Dr. Lisa Bell (Holleran) (firstname.lastname@example.org) is our 21st Ph.D. graduate. Her dissertation titled: "Future Dangerouness in Texas Death Penalty: A Content Analysis" was supervised by committee members Drs. Mark Stafford, Scott Bowman, Meredith Roundtree, and Ken Murray. Lisa is an adjunct professor at Texas State University
M. Hunter Martaindale
Dr. Martaindale is our 20th Ph.D. graduate. Dr. Martaindale earned a B.G.S. with a concentration in Criminal Justice from Texas A&M University – Texarkana. He then earned his M.S. in Criminal Justice in 2011 and his Ph.D. in Criminal Justice in August 2016 from Texas State University. Dr. Martaindale research focuses on improving law enforcement use of force tactics, tactical decision-making, and improving skill retention for law enforcement. Dr. Martaindale has co-authored a book on police tactics. Drs. J. Pete Blair, Beth A. Sanders, Scott Wm. Bowman, and Marcus Felson served as the committee members for his dissertation, titled: Examining the efficacy of computer-based visual training to improve the speed and accuracy of weapon acquisition in a dynamic use of force scenario. Dr. Martaindale is now serving as the Director of Research for the Advanced Law Enforcement Rapid Response Training (ALERRT) program at Texas State University. For more information visit here
Dr. Cunningham obtained a B.A. and M.S. in Criminal Justice from Illinois State University before earning a Ph.D. in Criminal Justice from Texas State University in August 2016. She is our 19th Ph.D. graduate. Her dissertation, titled "Defense Attorneys' Perceptions of Prosecutorial Misconduct" was supervised by committee members Drs. Joycelyn Pollock, Mark Stafford, and Scott Bowman. Dr. Cunningham's research focuses on official misconduct and broader issues of social justice. She is currently employed as an Assistant Professor of Criminal Justice at Monmouth University.
Tiffany (Cox) Hernandez earned a B.A. in Russian Language from the University of Arizona and a Juris Doctorate from the University of Utah College of Law. Tiffany's research includes prosecutor misconduct, legislative responses to gun violence, and felon voting rights. Under the direction of Dr. Joycelyn Pollock, Tiffany's dissertation re-examined two Innocence Project studies concerning prosecutor misconduct using three qualitative methodologies: ethnographic content analysis, case studies, and interviews. Tiffany's work has been published in the American Journal of Criminal Justice, the Utah Law Review, and has been accepted for publication in the Criminal Law Bulletin. She is currently serving as Dean for Student Success at San Antonio College. For more information (visit here ).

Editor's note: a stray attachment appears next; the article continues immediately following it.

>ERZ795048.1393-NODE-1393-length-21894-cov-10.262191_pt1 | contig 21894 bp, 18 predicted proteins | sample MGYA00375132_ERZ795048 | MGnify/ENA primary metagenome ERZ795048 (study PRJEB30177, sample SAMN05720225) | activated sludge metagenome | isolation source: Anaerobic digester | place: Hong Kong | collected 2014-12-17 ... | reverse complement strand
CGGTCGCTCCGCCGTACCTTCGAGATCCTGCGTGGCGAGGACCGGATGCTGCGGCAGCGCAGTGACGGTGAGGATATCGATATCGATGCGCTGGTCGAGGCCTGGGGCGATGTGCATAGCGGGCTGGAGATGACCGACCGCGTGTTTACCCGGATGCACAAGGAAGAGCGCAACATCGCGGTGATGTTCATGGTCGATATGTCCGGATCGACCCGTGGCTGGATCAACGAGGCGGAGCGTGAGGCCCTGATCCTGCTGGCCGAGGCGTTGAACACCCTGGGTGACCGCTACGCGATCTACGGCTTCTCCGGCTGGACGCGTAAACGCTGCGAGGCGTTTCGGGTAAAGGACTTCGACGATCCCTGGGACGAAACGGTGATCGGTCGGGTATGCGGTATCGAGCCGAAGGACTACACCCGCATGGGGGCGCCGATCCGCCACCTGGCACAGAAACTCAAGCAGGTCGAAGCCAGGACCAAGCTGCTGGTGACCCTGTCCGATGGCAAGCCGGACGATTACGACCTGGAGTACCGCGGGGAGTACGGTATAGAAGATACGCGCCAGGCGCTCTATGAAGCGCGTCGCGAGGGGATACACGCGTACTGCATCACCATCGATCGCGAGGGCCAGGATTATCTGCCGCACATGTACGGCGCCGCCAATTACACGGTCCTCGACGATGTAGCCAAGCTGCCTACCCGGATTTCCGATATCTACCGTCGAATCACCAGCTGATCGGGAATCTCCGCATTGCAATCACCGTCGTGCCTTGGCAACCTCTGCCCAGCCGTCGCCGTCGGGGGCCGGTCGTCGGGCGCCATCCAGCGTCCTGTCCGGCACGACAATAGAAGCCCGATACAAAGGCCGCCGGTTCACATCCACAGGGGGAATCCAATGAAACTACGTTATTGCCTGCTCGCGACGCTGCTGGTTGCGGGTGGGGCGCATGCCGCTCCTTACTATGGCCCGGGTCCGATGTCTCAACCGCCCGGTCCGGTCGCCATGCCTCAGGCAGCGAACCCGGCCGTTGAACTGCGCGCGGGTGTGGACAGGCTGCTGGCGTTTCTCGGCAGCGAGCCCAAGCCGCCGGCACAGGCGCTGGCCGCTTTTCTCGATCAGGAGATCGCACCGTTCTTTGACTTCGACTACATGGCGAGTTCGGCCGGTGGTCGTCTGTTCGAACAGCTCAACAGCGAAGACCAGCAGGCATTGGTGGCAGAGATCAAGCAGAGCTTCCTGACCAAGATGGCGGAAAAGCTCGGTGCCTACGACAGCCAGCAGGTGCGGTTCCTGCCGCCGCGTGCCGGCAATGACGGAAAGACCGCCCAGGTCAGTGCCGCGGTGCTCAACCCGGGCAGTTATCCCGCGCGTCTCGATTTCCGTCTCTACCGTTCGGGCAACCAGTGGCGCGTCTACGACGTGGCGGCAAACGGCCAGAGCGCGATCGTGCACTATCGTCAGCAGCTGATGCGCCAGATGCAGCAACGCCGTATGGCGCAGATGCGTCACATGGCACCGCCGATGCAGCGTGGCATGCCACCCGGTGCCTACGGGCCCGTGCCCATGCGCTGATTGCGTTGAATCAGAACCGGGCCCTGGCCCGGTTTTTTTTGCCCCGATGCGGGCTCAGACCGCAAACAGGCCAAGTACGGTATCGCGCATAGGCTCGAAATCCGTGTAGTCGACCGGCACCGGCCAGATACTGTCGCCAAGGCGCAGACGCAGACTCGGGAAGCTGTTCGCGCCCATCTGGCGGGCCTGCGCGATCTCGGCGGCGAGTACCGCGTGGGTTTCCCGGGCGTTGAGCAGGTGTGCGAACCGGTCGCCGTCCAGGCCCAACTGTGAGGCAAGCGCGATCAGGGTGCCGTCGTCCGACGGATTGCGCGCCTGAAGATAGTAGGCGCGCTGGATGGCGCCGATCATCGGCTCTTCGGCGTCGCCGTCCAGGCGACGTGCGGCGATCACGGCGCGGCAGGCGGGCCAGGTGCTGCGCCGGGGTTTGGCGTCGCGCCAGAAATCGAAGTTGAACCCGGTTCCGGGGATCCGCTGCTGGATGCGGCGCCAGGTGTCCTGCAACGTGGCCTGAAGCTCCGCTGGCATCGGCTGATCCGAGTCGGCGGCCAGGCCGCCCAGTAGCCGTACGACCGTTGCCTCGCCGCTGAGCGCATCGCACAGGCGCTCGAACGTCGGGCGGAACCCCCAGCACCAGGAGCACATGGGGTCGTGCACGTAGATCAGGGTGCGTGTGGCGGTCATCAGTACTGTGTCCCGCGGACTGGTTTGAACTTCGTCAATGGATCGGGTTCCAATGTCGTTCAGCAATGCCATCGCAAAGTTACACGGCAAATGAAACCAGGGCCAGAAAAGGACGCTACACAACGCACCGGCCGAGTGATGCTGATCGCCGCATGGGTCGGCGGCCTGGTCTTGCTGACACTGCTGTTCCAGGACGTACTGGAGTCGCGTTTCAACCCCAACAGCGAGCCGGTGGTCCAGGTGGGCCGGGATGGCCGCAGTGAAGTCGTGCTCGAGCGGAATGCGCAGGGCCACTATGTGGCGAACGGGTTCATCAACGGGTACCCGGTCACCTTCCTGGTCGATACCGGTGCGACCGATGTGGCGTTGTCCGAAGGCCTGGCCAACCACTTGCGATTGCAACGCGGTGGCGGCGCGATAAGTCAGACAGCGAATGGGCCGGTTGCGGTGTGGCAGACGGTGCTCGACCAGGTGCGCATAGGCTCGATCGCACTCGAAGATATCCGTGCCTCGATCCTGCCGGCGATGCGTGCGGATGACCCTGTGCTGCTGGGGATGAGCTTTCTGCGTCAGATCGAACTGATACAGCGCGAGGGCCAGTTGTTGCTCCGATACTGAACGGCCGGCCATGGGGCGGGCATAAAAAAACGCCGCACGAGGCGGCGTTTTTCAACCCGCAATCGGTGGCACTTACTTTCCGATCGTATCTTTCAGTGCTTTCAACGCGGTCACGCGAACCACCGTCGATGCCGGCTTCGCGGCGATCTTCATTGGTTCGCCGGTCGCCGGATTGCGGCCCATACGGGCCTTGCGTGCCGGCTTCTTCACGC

Dr. Victoria Terranova (email@example.com) is our 17th Ph.D. graduate. Dr. Terranova earned her B.S. in Criminal Justice in 2007, M.S. in Criminal Justice in 2012, and Ph.D. in Criminal Justice in 2016 at Texas State University. While completing her Ph.D., Dr. Terranova was awarded the Outstanding Doctoral Student Award and Outstanding Graduate Student Award for the 2014-15 academic year. She was also awarded the 2015 Texas State University Doctoral Research Support Fellowship and 2015 Association of Doctoral Programs in Criminology and Criminal Justice Research Award. Dr. Terranova’s research focuses on recidivism, program evaluation, and corrections. Her dissertation titled: Evaluation of Alcohol Monitoring Technology’s Impact on Recidivism was chaired by Dr. Mark Stafford and committee members included Drs. Mitch Chamlin, Donna Vandiver, Pete Blair, and Robert Voas. She is currently an assistant professor in the Department of Criminology and Criminal Justice at the University of Northern Colorado. For more information visit here